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Friday thoughts: We’ll take it!

October 25, 2008

It wasn’t the prettiest of 4-1 wins, but any such win in the Hockey East schedule is fine by us.

It helps, of course, that the game was against Providence College, who for all their shots on goal in Hockey East (62 in just two games) have but one goal to show for it. It also helps that they’ve given up four goals a game in both of those as well.

What Lowell ran into, then over, last night was an incredibly disjointed team with no offense whatsoever and fairly poor goaltending to boot. Were it not for Maine, who lost to Northeastern 5-0 at home last night, Providence College would be the worst team in Hockey East. Their play, combined with Lowell’s insistence on trying the stretch pass and failing repeatedly, made for an awful choppy game with no real flow to speak of. However, if Lowell can put up four goals when the offense isn’t working especially efficiently, we look forward to the nights where it is.

That said, it is obviously very important to win those games, and especially the ones at home. That Lowell came out looking dangerous against them was vital, and scoring a power play goal (the first in a non-exhibition by Nick Schaus since his freshman year) 6:06 into the contest helped establish Lowell’s dominance as the game went forward. Once Lowell got its second goal on a very nice connection between Mike Potacco and Mark Roebothan on the rush, we figured it was reasonable to assume that the game was over. Jonathan Maniff‘s super-pretty backhander after an end-to-end rush was the icing on the cake.

Let’s go back to the Schaus goal for a minute though. It was clear that the power play had worked on sneaking a defenseman in on the backdoor, as they did it all night and PC never seemed to pick up on it. Setting up the play, of course, was David Vallorani, who also added an assist later in the game to run his season total to five. That kid’s just dynamite. There were several times last night where his value in all three zones was abundantly evident, and his puck support during the Providence forecheck was very noticable as well. Most other centers would have let the two d-men handle it, but Vallorani was a good 20 feet inside his own zone most of the night and helped spring a number of breakouts that otherwise would have been turned back even before they started. He’s making a very strong bid for the the River Hawks’ title of Most Complete Forward (with all apologies to Scott Campbell and Ben Holmstrom).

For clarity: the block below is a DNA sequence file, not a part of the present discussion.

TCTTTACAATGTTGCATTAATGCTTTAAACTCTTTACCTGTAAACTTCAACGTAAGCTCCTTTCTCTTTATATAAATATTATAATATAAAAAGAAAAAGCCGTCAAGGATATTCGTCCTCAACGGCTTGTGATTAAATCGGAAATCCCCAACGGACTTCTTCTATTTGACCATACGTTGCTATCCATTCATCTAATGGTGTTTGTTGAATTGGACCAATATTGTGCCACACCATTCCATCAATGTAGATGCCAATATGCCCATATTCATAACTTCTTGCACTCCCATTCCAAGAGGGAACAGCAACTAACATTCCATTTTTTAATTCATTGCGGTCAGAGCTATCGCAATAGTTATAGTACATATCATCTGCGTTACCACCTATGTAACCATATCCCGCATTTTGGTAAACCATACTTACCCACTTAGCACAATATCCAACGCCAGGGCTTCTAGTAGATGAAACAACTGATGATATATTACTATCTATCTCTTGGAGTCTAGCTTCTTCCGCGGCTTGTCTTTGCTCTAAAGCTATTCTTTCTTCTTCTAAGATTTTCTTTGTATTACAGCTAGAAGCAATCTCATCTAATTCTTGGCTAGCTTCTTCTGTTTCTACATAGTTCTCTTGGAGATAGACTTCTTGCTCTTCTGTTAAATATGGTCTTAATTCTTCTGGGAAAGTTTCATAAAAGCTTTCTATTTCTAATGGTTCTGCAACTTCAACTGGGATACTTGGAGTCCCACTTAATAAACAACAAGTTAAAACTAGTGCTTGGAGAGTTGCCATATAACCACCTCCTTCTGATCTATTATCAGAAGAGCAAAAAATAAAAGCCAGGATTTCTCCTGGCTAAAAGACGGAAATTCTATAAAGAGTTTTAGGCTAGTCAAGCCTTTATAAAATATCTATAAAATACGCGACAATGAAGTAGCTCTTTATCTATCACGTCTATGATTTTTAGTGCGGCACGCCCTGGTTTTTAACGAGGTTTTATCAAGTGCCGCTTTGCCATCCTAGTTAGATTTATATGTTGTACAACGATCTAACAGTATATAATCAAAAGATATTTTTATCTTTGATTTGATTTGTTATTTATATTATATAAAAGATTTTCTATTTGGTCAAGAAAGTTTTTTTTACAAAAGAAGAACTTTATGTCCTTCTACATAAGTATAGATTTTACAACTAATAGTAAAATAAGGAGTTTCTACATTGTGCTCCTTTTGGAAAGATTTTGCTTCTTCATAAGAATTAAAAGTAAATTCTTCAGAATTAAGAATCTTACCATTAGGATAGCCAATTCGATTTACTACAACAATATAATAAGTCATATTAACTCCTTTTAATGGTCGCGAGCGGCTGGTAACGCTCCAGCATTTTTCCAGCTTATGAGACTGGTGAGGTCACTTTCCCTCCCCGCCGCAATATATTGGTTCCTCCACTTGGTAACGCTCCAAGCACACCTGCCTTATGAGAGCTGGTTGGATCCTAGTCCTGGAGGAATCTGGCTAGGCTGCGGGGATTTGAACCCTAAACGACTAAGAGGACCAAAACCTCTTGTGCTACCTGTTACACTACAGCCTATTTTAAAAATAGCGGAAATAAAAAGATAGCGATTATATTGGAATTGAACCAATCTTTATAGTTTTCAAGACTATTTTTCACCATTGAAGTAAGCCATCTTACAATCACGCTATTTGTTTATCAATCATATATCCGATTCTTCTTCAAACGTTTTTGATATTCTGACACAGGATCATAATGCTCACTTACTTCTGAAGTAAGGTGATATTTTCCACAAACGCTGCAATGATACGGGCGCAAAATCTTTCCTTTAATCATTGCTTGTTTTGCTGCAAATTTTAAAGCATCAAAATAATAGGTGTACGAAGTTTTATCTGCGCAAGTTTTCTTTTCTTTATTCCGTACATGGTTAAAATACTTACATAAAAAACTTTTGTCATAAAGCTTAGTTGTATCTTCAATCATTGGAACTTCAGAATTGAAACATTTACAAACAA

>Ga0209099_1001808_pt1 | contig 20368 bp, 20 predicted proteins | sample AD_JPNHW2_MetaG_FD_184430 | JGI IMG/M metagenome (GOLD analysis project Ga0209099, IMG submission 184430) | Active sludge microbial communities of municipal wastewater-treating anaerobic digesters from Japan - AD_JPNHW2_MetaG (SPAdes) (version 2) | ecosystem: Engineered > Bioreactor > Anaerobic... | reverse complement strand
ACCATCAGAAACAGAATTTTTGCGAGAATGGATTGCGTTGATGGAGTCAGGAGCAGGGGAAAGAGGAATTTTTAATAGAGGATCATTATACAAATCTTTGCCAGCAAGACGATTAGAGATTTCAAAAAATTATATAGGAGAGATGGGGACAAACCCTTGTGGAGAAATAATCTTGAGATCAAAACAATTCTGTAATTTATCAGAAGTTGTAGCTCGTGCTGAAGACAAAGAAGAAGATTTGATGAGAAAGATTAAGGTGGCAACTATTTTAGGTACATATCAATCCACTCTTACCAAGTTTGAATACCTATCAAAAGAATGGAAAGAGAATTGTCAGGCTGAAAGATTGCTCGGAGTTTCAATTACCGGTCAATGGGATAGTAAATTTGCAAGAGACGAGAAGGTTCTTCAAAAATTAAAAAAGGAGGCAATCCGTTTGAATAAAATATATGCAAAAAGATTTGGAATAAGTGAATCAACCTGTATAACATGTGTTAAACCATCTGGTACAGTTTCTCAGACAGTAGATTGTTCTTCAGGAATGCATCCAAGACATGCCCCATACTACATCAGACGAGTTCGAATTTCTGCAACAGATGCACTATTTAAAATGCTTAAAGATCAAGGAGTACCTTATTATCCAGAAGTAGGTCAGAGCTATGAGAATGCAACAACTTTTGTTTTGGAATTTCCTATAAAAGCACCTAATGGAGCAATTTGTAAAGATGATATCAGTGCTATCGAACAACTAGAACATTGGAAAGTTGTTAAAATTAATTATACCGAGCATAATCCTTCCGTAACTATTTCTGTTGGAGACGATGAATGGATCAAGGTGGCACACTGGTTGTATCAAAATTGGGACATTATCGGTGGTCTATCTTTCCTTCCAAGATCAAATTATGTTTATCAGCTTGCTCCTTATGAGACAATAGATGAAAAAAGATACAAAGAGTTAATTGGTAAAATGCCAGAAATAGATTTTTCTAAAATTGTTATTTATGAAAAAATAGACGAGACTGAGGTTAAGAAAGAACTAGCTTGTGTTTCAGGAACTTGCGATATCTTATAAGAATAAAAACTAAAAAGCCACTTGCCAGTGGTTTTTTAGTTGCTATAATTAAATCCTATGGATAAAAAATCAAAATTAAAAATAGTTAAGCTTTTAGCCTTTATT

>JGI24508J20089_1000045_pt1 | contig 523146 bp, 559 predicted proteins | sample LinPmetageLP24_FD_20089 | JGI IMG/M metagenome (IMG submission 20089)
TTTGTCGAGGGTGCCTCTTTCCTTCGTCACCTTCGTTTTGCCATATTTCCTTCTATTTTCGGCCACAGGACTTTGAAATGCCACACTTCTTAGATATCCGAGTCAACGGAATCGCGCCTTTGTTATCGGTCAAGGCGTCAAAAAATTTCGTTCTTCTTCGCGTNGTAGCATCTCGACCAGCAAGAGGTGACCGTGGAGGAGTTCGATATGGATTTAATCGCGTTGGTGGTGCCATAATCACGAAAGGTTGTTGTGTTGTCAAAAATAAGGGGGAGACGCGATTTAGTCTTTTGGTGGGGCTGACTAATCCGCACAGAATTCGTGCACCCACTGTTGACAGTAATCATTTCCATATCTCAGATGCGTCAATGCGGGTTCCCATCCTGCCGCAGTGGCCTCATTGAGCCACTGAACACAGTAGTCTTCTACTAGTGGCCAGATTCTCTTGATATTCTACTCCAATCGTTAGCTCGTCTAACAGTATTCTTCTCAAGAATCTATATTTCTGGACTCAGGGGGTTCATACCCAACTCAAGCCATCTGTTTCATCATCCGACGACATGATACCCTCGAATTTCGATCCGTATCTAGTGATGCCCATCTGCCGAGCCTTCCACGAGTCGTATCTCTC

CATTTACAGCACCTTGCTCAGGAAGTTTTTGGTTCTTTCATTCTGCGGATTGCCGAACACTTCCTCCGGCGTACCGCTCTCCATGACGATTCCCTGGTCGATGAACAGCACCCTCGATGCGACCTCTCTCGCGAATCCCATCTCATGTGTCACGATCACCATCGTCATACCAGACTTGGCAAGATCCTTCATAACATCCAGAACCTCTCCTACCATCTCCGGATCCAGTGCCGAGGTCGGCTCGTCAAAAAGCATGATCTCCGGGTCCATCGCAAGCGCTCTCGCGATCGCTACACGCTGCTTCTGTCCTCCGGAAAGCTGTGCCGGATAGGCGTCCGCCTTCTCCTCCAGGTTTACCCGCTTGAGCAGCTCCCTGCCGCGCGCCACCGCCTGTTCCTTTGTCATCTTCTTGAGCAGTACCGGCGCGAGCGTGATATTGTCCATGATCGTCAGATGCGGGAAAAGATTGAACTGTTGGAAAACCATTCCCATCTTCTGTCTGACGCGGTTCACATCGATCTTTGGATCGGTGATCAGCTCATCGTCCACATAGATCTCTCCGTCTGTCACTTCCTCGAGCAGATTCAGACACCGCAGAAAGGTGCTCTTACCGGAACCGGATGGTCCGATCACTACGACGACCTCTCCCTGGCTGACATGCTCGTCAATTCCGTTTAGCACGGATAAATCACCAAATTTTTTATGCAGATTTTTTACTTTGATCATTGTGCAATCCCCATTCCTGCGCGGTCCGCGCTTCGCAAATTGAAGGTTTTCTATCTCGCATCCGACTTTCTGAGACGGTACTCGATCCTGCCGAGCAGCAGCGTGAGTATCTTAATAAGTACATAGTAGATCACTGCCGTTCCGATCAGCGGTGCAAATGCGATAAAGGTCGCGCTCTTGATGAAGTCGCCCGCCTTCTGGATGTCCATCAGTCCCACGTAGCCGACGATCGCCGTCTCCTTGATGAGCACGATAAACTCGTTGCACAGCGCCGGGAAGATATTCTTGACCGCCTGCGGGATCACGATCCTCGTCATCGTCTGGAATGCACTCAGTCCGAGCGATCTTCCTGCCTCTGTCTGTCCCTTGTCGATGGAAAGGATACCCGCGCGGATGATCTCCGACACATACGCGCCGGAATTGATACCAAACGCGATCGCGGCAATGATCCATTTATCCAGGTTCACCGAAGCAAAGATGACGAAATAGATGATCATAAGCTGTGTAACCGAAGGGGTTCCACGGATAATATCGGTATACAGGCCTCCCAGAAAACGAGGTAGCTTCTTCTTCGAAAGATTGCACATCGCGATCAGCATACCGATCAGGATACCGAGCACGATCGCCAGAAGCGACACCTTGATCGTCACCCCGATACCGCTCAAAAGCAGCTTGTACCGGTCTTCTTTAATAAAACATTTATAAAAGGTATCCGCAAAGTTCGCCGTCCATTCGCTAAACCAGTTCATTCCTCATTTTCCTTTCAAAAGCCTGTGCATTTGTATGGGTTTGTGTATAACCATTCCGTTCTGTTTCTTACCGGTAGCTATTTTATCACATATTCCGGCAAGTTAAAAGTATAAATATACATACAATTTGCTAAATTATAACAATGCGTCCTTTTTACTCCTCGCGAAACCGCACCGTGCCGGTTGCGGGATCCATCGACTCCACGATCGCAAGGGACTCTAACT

Lowell’s second two goals were more or less identical plays right up to their finishes. In both situations, a Lowell forward went streaking down the right wing with a chance for a cross-ice pass to the opposite wing and a likely tap-in goal. Potacco opted to use that pass to hook Roebothan up with his first of the year, so when everyone in the rink was looking for the pass on the third goal, Maniff was smart to not make it.

Even the empty-netter by Paul Worthington was the result of hard work. Even though he was tripped up from behind and earned a sure penalty, he stayed with the play, got up and tapped a roller into the net from the top of the slot.

A bit lost in Lowell’s minor offensive explosion was Carter Hutton, who made a number of very good saves (those tow saves right up against the post when the game was still within reach, for example). Hutton has been a rock for Lowell this year, which has allowed just five goals in four games. The numbers don’t lie, and Hutton’s goals-against average of 1.26 and save percentage of .947 (90 saves on 95 shots!) tell the tale of why Lowell’s defense has been so spectacular. Even in the rare instance when Lowell’s D has made a mistake, and by all accounts that hasn’t happened often this year, Hutton has been there to bail them out. Even PC’s goal, a second-chancer where a Providence player barreled into him, Hutton was not really at fault. It sure is nice having a No. 1 goalie.

Also of note: the play of Pierce Norton, who usually kills Lowell to the tune of seven points in his nine career games entering Friday. He was flat-out awful, took a number of bad penalties (the first of which was an elbow that no one in the arena seems to have seen, and led to the Schaus goal), and really played a surprisingly low-rent game toward the end, as did the rest of his teammates who took most of the third period to prove a point instead of play hockey. If the point was that PC isn’t a very good hockey team and has to resort to thuggery to make up for their complete lack of speed, skill or goaltending and the fact that this team won’t make the playoffs, consider it proven.

It was a very good performance for Lowell in front of a very good crowd of almost 6,200 that was loud, energetic and surprisingly involved despite sitting through a game that wasn’t going to win any beauty pageants. Starting 1-0 in Hockey East? That’s where we want to be.

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